Black residents of Peoria need any help they can get in finding jobs. In 2017, according to the Census Bureau, the black unemployment rate in the Peoria metro area was five times as high as the white unemployment rate. In fact, at 25 percent, black unemployment in the Peoria area was the highest of any metropolitan region in the country.
“When you look at people of color and their over-representation in the justice system, it begins to become real clear why you have issues with economic segregation, and why people are segregated out of being able to go after the American Dream,” says Gordon-Booth. “They don’t even have the opportunity.”
Blacks elsewhere in Illinois have faced similarly tough circumstances. In 2017, the Decatur, Rockford and Carbondale metropolitan areas were all ranked among the top 10 in the country for black unemployment rates.
In Springfield, the median black household income is only 42 percent of the median income for white households there, the lowest of any metro area in the country. The Bloomington-Normal, Decatur, Kankakee and Peoria metro areas similarly also rank in the top 10 percent nationally for disparities between black and white househo ld incomes.
The lack of opportunity for blacks was one of the first things Kenneth Board noticed when he came to Rockford from Stone Mountain, Ga. Board, who is now the senior pastor at Rockford’s Pilgrim Baptist Church, grew up in Shreveport, La. during the Jim Crow era. But he says he’s found more discrimination in Rockford than he did in the South. “If you were willing to work in the South, you could get a job and move up at least to middle-class,” he says. “Here, you can’t even get a job.”
Board says some of that goes back to the fact that so few employers hire anyone with a criminal record. The pastor sits on the board of the SwedishAmerican hospital system, one of the largest employers in town. He says he’s fought for years to get the system to remove its ban on hiring people with criminal histories, but to no avail. A black judge recently advised Board to tell his church members to stay out of trouble if they wanted a job working in the courts. “I said, ‘Everybody makes mistakes. You’ve made mistakes too,’” he remembers telling the judge.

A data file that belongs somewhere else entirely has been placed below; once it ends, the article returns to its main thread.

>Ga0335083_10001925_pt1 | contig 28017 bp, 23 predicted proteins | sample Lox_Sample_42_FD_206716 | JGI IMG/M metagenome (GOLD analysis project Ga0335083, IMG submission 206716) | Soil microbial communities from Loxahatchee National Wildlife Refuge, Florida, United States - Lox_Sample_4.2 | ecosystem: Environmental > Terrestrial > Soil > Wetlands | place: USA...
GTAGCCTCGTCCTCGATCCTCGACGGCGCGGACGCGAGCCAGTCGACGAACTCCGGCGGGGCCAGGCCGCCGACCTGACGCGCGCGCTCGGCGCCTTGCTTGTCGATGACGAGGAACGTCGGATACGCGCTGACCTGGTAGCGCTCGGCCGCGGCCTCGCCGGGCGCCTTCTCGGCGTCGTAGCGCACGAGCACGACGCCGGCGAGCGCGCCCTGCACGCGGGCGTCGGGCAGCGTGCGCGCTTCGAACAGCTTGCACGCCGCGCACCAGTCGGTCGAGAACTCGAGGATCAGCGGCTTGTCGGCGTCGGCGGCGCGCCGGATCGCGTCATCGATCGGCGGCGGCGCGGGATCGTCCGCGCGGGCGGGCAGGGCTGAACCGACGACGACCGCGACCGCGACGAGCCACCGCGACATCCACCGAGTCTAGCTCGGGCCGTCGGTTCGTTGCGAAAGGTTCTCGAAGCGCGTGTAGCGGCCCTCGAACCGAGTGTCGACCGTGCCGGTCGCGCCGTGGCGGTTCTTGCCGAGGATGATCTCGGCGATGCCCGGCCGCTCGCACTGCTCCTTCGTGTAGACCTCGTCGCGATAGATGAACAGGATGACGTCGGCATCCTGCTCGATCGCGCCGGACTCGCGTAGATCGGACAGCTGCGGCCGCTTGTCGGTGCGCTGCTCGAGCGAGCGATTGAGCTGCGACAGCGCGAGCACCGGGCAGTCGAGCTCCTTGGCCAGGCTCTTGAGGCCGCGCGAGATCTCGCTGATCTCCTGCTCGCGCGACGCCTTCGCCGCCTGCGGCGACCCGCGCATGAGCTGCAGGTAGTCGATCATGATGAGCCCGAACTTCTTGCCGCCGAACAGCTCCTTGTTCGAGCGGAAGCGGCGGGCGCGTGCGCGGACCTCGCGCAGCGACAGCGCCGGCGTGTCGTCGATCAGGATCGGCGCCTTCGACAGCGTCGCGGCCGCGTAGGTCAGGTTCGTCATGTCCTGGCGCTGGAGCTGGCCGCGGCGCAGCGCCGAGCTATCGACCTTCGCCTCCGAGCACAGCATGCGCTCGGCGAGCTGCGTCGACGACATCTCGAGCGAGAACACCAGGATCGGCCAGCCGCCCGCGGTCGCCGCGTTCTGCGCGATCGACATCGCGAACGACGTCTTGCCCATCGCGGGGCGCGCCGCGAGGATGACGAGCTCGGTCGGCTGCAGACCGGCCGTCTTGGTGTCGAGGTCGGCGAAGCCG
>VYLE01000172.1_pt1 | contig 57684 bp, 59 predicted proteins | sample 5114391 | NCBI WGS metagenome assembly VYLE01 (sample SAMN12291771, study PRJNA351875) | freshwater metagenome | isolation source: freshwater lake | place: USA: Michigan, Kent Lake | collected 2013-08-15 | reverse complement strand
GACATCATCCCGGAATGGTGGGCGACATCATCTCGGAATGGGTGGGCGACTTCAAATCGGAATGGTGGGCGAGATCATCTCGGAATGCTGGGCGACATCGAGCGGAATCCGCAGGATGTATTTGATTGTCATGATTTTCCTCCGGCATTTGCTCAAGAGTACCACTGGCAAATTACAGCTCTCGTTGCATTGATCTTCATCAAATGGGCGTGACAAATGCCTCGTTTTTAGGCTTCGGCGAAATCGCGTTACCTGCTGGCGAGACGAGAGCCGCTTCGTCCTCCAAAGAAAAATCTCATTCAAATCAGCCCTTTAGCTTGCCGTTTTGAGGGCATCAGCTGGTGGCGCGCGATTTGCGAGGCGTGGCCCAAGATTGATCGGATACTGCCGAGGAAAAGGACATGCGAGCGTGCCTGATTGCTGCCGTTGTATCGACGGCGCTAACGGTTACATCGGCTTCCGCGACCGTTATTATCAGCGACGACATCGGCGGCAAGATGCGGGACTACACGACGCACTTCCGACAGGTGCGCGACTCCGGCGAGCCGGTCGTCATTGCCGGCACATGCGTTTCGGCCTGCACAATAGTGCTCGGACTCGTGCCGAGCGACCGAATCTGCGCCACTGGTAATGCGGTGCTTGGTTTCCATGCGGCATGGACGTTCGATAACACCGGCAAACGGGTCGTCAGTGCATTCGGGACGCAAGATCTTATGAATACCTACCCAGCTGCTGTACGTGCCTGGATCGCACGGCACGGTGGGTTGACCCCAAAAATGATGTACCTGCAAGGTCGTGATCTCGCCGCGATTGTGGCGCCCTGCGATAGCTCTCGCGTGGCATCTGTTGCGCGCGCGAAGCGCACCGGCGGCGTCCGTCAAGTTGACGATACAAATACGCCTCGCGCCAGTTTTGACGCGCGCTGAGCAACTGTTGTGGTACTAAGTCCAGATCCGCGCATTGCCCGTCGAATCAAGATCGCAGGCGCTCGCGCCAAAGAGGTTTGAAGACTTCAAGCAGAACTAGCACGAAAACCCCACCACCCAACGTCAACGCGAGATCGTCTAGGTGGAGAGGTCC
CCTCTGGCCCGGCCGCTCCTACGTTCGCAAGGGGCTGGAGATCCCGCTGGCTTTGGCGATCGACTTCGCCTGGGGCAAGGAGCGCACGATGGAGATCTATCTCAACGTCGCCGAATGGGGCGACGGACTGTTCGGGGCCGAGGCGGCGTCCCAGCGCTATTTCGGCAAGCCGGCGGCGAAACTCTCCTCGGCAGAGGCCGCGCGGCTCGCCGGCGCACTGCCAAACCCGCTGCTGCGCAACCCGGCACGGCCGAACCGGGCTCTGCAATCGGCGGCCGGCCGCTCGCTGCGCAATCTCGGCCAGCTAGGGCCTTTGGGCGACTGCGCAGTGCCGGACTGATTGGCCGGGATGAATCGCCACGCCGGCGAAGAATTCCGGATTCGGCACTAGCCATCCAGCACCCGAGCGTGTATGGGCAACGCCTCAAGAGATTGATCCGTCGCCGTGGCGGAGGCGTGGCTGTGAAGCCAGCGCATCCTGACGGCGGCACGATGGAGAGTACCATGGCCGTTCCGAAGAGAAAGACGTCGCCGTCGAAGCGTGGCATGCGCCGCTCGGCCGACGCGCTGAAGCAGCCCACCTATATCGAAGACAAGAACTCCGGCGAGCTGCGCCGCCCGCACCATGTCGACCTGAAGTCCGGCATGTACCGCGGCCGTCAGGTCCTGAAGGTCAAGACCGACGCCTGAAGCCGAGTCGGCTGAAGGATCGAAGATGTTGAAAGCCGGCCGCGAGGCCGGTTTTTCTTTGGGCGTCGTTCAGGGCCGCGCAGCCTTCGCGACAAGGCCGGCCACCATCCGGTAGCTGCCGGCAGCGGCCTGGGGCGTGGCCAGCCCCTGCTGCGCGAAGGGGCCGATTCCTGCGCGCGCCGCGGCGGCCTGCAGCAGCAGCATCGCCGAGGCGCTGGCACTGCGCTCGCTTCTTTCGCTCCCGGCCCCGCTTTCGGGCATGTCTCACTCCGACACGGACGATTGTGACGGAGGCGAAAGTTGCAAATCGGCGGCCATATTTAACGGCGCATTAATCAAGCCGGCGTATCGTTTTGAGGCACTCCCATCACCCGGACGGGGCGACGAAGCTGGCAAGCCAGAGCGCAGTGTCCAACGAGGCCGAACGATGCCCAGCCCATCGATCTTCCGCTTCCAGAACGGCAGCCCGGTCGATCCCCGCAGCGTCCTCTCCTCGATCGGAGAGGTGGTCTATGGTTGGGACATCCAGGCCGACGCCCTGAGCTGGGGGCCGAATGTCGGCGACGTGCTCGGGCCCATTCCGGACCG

Kenneth Board, a prominent Rockford pastor, says it’s harder for blacks with criminal histories to get jobs in Illinois than in the South.
The only way for job applicants to make their criminal history go away is to ask the courts to seal or expunge their record, and that’s not an easy process. When Gordon-Booth, the Peoria legislator, hosted her first expungement summit, volunteer lawyers took on the cases of 250 people to try to clear their records. (Later, 150 people would come to a similar event in Rockford.)
One of the event’s organizers, Beth Johnson, the director of legal programs at Cabrini Green Legal Aid, was surprised to see how often long-forgotten, low-level offenses were making it impossible to present a clean record.
“What was sticking out a lot was the number of arrests for ordinance violations and city violations and the number of times people were arrested for not paying those fines and fees,” Johnson says. Over time, those fees could add up to hundreds of dollars, and many people couldn’t afford to pay them off. Prosecutors were using the outstanding money owed as a way to block people from clearing their criminal records.
Even when Johnson and her fellow attorneys went to court, judges couldn’t expunge or conceal cases in which the person still owed money. Clients who could pay their fines got their cases expunged. But in Peoria, 127 of the 250 people who sought Johnson’s help couldn’t afford to pay off the fees or fines, and, therefore didn’t get expungements.
When they ran out of luck at the courthouse, Johnson and Gordon-Booth turned to the statehouse. Legislation Gordon-Booth drafted specified that courts can’t deny a request to seal someone’s criminal history because that person has an outstanding financial obligation to a state or local government. People who asked for their records to be sealed would still owe the outstanding fines, but they could clear their name and apply for a job that would allow them to work off the fines.
The politics were tricky. Prosecutors and county clerks originally objected to the idea, but they eventually backed off from their opposition. Even so, the bill passed the House with only three votes to spare, and it narrowly passed the Senate as well. But then-Gov. Bruce Rauner signed the measure into law, and it went into effect in August.